Telephone Consumer Protection Act Law and Legal Definition

The Telephone Consumer Protection Act (TCPA) is a U.S. federal law that was enacted in 1991. This law governs the conduct of telephone solicitations. The TCPA amended the Communications Act of 1934. The provisions of the Act are primarily found under 47 USCS 227.

The TCPA limits the use of automatic dialing systems, artificial or prerecorded voice messages, SMS text messages received by cell phones, and the use of fax machines to send unsolicited advertisements. Additionally, the Act includes several technical requirements for fax machines, autodialers, and voice messaging systems. For example, the TCPA includes provisions requiring identification and contact information of the entity using the device to be contained in the message.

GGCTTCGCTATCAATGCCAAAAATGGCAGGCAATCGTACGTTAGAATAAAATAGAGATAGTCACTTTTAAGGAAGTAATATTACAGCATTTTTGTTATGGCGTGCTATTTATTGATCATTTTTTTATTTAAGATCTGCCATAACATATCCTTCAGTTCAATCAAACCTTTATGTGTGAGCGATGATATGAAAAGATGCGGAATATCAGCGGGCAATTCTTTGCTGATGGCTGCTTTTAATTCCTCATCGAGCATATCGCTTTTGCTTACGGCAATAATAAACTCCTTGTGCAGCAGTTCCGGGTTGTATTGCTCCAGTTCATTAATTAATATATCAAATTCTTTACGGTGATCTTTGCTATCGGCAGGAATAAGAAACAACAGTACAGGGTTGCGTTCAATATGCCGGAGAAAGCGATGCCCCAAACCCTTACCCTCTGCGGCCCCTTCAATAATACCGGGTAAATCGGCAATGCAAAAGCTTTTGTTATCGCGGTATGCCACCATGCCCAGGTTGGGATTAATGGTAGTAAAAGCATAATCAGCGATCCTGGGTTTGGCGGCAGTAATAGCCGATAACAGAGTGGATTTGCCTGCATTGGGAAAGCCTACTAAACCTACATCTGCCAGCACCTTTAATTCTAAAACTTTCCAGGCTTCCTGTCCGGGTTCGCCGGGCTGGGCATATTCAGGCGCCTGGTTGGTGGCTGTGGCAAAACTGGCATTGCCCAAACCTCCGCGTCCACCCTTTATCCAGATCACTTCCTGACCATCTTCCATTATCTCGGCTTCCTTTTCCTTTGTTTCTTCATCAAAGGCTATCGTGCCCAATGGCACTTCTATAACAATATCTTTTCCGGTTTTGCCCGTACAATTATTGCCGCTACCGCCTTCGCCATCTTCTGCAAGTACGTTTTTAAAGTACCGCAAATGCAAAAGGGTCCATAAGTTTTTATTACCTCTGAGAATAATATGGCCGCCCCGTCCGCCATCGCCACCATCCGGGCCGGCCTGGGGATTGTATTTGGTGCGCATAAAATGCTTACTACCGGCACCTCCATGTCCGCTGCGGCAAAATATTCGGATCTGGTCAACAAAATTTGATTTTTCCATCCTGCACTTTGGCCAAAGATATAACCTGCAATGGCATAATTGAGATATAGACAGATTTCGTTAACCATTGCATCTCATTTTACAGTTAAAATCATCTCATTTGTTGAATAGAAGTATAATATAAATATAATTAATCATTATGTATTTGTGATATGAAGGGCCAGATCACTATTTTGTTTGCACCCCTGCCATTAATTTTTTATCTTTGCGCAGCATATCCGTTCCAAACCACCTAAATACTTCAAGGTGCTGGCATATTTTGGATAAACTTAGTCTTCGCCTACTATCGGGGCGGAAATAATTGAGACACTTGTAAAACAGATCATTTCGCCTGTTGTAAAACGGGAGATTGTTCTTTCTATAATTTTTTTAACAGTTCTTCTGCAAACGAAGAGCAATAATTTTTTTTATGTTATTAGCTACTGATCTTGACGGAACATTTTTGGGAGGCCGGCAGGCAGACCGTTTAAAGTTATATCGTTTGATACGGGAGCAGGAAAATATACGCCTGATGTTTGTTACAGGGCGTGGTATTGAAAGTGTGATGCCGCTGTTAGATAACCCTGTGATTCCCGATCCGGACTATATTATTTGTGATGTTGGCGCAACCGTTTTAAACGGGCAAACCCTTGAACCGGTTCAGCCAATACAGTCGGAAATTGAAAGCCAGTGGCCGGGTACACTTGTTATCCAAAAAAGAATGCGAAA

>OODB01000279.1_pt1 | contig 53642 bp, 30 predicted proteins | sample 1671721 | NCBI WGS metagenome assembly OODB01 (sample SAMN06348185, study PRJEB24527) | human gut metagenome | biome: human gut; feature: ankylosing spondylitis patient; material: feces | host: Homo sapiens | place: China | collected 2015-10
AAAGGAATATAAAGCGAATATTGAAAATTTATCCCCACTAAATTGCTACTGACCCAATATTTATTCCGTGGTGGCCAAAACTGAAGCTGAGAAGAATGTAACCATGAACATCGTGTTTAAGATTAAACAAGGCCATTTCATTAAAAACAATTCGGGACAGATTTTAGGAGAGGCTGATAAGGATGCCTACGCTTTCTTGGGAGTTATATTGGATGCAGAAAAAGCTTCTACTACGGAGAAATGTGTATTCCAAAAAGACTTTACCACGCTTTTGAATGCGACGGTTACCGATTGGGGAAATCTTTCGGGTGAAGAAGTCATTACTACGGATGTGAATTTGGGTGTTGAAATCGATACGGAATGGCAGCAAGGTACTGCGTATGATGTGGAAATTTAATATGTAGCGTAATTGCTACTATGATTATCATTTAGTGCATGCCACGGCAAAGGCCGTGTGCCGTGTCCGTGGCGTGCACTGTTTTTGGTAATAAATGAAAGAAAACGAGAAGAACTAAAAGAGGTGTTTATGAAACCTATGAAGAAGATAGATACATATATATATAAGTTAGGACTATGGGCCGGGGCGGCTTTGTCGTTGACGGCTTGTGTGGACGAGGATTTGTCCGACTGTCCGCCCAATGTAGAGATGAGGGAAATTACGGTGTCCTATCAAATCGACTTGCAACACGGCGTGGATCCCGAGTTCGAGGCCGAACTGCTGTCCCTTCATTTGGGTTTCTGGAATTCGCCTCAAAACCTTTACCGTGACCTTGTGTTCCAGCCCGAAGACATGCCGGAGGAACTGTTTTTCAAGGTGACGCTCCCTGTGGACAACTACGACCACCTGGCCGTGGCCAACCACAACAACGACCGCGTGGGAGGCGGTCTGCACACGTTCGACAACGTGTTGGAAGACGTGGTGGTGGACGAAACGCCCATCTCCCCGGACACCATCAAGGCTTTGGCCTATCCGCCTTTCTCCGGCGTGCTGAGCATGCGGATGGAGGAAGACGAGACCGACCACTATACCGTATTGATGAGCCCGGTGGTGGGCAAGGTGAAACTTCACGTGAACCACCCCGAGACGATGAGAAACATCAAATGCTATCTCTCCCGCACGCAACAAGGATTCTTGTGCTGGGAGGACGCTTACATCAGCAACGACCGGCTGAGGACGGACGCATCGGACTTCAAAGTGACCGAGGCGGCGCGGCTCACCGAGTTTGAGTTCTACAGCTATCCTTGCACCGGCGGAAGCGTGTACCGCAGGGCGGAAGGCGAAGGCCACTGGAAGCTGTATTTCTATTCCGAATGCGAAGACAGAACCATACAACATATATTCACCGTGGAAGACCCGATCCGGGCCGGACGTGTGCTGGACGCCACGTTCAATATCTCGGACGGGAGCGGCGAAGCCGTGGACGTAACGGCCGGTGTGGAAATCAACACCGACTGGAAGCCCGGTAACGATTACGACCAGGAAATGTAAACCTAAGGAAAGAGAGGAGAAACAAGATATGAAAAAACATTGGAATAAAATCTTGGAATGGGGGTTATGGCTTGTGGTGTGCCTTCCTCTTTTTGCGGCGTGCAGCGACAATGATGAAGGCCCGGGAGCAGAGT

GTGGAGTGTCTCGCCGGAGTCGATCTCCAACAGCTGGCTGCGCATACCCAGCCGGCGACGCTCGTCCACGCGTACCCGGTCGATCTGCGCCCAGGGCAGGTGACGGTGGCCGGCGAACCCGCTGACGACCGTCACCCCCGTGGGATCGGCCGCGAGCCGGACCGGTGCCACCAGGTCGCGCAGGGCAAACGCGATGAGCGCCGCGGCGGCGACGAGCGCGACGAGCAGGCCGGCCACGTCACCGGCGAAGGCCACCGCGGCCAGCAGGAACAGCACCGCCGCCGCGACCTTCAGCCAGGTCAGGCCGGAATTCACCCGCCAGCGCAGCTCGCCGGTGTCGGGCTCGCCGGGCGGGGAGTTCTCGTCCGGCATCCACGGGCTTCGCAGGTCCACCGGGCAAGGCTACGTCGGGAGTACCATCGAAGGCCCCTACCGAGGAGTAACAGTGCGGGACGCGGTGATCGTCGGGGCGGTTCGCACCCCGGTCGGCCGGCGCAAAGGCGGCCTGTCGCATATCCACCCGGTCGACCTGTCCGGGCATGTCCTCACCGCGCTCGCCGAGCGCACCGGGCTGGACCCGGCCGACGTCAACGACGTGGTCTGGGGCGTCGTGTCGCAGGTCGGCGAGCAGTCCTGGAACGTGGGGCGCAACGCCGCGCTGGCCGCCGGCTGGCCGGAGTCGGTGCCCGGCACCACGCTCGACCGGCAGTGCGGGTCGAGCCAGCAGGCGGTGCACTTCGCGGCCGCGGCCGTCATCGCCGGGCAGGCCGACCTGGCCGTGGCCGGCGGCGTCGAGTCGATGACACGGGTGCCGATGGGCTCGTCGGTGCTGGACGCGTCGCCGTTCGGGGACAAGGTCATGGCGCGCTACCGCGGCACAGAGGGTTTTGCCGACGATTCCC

The Federal Communications Commission (FCC) rules prohibiting telephone solicitation calls to a residence before 8:00 a.m. or after 9:00 p.m. was enacted pursuant to the TCPA. However, in 2003, the FCC revised its rules implementing the TCPA and, together with the Federal Trade Commission (FTC), established a national Do-Not-Call Registry.